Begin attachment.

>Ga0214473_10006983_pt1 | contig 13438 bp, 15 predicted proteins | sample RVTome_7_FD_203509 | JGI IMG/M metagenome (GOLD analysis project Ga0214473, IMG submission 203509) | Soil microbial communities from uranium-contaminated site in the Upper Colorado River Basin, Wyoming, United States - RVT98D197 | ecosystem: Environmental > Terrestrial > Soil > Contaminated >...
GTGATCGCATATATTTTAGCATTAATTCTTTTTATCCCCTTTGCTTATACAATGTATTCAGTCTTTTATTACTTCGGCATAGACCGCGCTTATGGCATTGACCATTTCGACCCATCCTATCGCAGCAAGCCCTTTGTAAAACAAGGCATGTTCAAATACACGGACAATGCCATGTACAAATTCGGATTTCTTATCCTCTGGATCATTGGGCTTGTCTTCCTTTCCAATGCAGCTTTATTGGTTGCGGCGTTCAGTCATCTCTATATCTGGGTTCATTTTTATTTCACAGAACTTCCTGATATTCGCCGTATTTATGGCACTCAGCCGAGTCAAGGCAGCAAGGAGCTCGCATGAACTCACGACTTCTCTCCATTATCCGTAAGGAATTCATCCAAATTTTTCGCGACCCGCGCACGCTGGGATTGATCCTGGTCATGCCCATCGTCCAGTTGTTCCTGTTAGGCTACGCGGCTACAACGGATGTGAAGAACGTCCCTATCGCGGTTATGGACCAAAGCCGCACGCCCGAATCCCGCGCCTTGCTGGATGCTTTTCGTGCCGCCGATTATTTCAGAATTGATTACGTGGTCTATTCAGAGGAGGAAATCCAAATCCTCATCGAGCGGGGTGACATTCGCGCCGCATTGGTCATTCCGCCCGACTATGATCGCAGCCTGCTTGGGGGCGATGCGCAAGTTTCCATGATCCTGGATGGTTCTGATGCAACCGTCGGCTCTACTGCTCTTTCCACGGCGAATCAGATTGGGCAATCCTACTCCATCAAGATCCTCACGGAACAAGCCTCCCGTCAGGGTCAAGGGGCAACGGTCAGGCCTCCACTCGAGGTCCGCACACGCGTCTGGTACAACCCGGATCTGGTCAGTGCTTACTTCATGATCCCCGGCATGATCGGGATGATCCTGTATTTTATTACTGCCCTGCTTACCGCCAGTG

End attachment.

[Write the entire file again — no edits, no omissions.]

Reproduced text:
>Ga0214473_10006983_pt1 | contig 13438 bp, 15 predicted proteins | sample RVTome_7_FD_203509 | JGI IMG/M metagenome (GOLD analysis project Ga0214473, IMG submission 203509) | Soil microbial communities from uranium-contaminated site in the Upper Colorado River Basin, Wyoming, United States - RVT98D197 | ecosystem: Environmental > Terrestrial > Soil > Contaminated >...
GTGATCGCATATATTTTAGCATTAATTCTTTTTATCCCCTTTGCTTATACAATGTATTCAGTCTTTTATTACTTCGGCATAGACCGCGCTTATGGCATTGACCATTTCGACCCATCCTATCGCAGCAAGCCCTTTGTAAAACAAGGCATGTTCAAATACACGGACAATGCCATGTACAAATTCGGATTTCTTATCCTCTGGATCATTGGGCTTGTCTTCCTTTCCAATGCAGCTTTATTGGTTGCGGCGTTCAGTCATCTCTATATCTGGGTTCATTTTTATTTCACAGAACTTCCTGATATTCGCCGTATTTATGGCACTCAGCCGAGTCAAGGCAGCAAGGAGCTCGCATGAACTCACGACTTCTCTCCATTATCCGTAAGGAATTCATCCAAATTTTTCGCGACCCGCGCACGCTGGGATTGATCCTGGTCATGCCCATCGTCCAGTTGTTCCTGTTAGGCTACGCGGCTACAACGGATGTGAAGAACGTCCCTATCGCGGTTATGGACCAAAGCCGCACGCCCGAATCCCGCGCCTTGCTGGATGCTTTTCGTGCCGCCGATTATTTCAGAATTGATTACGTGGTCTATTCAGAGGAGGAAATCCAAATCCTCATCGAGCGGGGTGACATTCGCGCCGCATTGGTCATTCCGCCCGACTATGATCGCAGCCTGCTTGGGGGCGATGCGCAAGTTTCCATGATCCTGGATGGTTCTGATGCAACCGTCGGCTCTACTGCTCTTTCCACGGCGAATCAGATTGGGCAATCCTACTCCATCAAGATCCTCACGGAACAAGCCTCCCGTCAGGGTCAAGGGGCAACGGTCAGGCCTCCACTCGAGGTCCGCACACGCGTCTGGTACAACCCGGATCTGGTCAGTGCTTACTTCATGATCCCCGGCATGATCGGGATGATCCTGTATTTTATTACTGCCCTGCTTACCGCCAGTG